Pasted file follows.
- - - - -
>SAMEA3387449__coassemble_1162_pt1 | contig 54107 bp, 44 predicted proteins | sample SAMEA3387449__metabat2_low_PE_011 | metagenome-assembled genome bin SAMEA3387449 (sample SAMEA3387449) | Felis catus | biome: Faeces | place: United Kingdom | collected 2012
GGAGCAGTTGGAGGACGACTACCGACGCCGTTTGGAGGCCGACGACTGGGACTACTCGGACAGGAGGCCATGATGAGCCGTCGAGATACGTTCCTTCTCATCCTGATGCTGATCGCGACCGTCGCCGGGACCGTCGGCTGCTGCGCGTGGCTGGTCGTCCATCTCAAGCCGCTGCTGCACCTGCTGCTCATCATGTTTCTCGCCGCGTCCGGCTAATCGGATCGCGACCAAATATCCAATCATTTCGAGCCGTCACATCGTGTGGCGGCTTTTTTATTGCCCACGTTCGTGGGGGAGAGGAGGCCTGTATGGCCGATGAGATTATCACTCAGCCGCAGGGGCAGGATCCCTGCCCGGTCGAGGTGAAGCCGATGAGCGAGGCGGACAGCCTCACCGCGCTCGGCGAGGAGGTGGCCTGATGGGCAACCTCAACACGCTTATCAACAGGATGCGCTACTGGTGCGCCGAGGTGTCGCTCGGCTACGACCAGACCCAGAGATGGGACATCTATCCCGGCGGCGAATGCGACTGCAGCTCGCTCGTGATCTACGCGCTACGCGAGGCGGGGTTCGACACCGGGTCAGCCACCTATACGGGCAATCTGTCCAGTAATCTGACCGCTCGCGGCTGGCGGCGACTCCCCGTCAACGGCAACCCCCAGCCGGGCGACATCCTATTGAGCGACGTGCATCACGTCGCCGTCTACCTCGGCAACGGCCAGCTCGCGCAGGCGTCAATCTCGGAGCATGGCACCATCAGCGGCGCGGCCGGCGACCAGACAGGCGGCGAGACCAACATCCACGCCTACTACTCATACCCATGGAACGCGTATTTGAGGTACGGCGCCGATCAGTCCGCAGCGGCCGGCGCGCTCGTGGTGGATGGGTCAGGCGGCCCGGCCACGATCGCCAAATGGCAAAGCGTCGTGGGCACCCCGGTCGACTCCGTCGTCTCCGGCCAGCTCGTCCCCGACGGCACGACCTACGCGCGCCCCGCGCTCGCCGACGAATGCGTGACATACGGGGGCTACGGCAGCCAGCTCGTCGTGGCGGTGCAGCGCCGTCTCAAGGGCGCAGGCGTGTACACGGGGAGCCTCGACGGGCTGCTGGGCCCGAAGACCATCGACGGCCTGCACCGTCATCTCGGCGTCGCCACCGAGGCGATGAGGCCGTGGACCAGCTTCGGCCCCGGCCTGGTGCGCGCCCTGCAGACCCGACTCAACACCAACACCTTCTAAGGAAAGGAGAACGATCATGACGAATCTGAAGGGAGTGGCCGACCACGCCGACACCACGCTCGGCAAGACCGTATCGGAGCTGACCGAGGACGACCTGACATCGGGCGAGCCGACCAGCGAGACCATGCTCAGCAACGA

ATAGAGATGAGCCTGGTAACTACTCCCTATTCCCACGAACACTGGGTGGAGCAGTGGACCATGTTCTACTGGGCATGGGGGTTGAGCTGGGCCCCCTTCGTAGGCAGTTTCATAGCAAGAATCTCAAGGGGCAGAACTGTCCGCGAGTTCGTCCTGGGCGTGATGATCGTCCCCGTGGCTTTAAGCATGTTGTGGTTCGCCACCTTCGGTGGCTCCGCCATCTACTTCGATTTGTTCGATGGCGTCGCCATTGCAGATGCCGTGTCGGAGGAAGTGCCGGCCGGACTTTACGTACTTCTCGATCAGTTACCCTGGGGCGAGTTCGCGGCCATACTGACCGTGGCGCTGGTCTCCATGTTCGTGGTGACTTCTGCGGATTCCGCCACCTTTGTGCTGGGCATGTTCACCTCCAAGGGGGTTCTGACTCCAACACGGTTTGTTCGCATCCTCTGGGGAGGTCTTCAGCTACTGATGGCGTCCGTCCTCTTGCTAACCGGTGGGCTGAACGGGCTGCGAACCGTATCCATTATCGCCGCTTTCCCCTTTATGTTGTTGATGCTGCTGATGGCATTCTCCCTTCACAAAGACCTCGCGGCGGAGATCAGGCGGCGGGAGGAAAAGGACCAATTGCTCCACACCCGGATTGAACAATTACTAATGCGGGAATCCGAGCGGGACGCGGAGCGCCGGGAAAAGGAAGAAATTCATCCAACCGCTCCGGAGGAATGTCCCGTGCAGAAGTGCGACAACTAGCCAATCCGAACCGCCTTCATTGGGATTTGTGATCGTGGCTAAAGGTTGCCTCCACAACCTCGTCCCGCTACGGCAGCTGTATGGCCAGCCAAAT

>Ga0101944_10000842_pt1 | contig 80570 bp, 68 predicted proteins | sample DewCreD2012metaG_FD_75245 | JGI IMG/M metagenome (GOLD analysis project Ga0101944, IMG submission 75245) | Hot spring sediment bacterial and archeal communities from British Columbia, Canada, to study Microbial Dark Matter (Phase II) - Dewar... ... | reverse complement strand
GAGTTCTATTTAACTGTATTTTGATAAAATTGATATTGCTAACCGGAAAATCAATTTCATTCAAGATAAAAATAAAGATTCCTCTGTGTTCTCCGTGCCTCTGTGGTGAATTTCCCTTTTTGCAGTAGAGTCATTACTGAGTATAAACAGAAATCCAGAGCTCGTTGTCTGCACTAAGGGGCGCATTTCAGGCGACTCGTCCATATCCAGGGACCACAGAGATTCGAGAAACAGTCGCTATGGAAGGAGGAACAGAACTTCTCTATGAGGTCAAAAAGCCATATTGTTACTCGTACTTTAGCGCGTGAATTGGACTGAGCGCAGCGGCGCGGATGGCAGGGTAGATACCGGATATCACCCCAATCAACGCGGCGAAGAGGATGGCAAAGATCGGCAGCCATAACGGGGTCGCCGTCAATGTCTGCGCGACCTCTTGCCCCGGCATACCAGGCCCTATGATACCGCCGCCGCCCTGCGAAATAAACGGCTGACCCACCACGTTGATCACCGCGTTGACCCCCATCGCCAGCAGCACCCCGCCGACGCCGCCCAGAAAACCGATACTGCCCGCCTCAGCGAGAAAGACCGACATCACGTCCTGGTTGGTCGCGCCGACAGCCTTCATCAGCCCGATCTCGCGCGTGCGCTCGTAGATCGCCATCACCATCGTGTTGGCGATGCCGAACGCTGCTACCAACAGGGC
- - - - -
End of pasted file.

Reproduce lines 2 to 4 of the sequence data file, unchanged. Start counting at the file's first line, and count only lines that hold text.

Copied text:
GGAGCAGTTGGAGGACGACTACCGACGCCGTTTGGAGGCCGACGACTGGGACTACTCGGACAGGAGGCCATGATGAGCCGTCGAGATACGTTCCTTCTCATCCTGATGCTGATCGCGACCGTCGCCGGGACCGTCGGCTGCTGCGCGTGGCTGGTCGTCCATCTCAAGCCGCTGCTGCACCTGCTGCTCATCATGTTTCTCGCCGCGTCCGGCTAATCGGATCGCGACCAAATATCCAATCATTTCGAGCCGTCACATCGTGTGGCGGCTTTTTTATTGCCCACGTTCGTGGGGGAGAGGAGGCCTGTATGGCCGATGAGATTATCACTCAGCCGCAGGGGCAGGATCCCTGCCCGGTCGAGGTGAAGCCGATGAGCGAGGCGGACAGCCTCACCGCGCTCGGCGAGGAGGTGGCCTGATGGGCAACCTCAACACGCTTATCAACAGGATGCGCTACTGGTGCGCCGAGGTGTCGCTCGGCTACGACCAGACCCAGAGATGGGACATCTATCCCGGCGGCGAATGCGACTGCAGCTCGCTCGTGATCTACGCGCTACGCGAGGCGGGGTTCGACACCGGGTCAGCCACCTATACGGGCAATCTGTCCAGTAATCTGACCGCTCGCGGCTGGCGGCGACTCCCCGTCAACGGCAACCCCCAGCCGGGCGACATCCTATTGAGCGACGTGCATCACGTCGCCGTCTACCTCGGCAACGGCCAGCTCGCGCAGGCGTCAATCTCGGAGCATGGCACCATCAGCGGCGCGGCCGGCGACCAGACAGGCGGCGAGACCAACATCCACGCCTACTACTCATACCCATGGAACGCGTATTTGAGGTACGGCGCCGATCAGTCCGCAGCGGCCGGCGCGCTCGTGGTGGATGGGTCAGGCGGCCCGGCCACGATCGCCAAATGGCAAAGCGTCGTGGGCACCCCGGTCGACTCCGTCGTCTCCGGCCAGCTCGTCCCCGACGGCACGACCTACGCGCGCCCCGCGCTCGCCGACGAATGCGTGACATACGGGGGCTACGGCAGCCAGCTCGTCGTGGCGGTGCAGCGCCGTCTCAAGGGCGCAGGCGTGTACACGGGGAGCCTCGACGGGCTGCTGGGCCCGAAGACCATCGACGGCCTGCACCGTCATCTCGGCGTCGCCACCGAGGCGATGAGGCCGTGGACCAGCTTCGGCCCCGGCCTGGTGCGCGCCCTGCAGACCCGACTCAACACCAACACCTTCTAAGGAAAGGAGAACGATCATGACGAATCTGAAGGGAGTGGCCGACCACGCCGACACCACGCTCGGCAAGACCGTATCGGAGCTGACCGAGGACGACCTGACATCGGGCGAGCCGACCAGCGAGACCATGCTCAGCAACGA

ATAGAGATGAGCCTGGTAACTACTCCCTATTCCCACGAACACTGGGTGGAGCAGTGGACCATGTTCTACTGGGCATGGGGGTTGAGCTGGGCCCCCTTCGTAGGCAGTTTCATAGCAAGAATCTCAAGGGGCAGAACTGTCCGCGAGTTCGTCCTGGGCGTGATGATCGTCCCCGTGGCTTTAAGCATGTTGTGGTTCGCCACCTTCGGTGGCTCCGCCATCTACTTCGATTTGTTCGATGGCGTCGCCATTGCAGATGCCGTGTCGGAGGAAGTGCCGGCCGGACTTTACGTACTTCTCGATCAGTTACCCTGGGGCGAGTTCGCGGCCATACTGACCGTGGCGCTGGTCTCCATGTTCGTGGTGACTTCTGCGGATTCCGCCACCTTTGTGCTGGGCATGTTCACCTCCAAGGGGGTTCTGACTCCAACACGGTTTGTTCGCATCCTCTGGGGAGGTCTTCAGCTACTGATGGCGTCCGTCCTCTTGCTAACCGGTGGGCTGAACGGGCTGCGAACCGTATCCATTATCGCCGCTTTCCCCTTTATGTTGTTGATGCTGCTGATGGCATTCTCCCTTCACAAAGACCTCGCGGCGGAGATCAGGCGGCGGGAGGAAAAGGACCAATTGCTCCACACCCGGATTGAACAATTACTAATGCGGGAATCCGAGCGGGACGCGGAGCGCCGGGAAAAGGAAGAAATTCATCCAACCGCTCCGGAGGAATGTCCCGTGCAGAAGTGCGACAACTAGCCAATCCGAACCGCCTTCATTGGGATTTGTGATCGTGGCTAAAGGTTGCCTCCACAACCTCGTCCCGCTACGGCAGCTGTATGGCCAGCCAAAT

>Ga0101944_10000842_pt1 | contig 80570 bp, 68 predicted proteins | sample DewCreD2012metaG_FD_75245 | JGI IMG/M metagenome (GOLD analysis project Ga0101944, IMG submission 75245) | Hot spring sediment bacterial and archeal communities from British Columbia, Canada, to study Microbial Dark Matter (Phase II) - Dewar... ... | reverse complement strand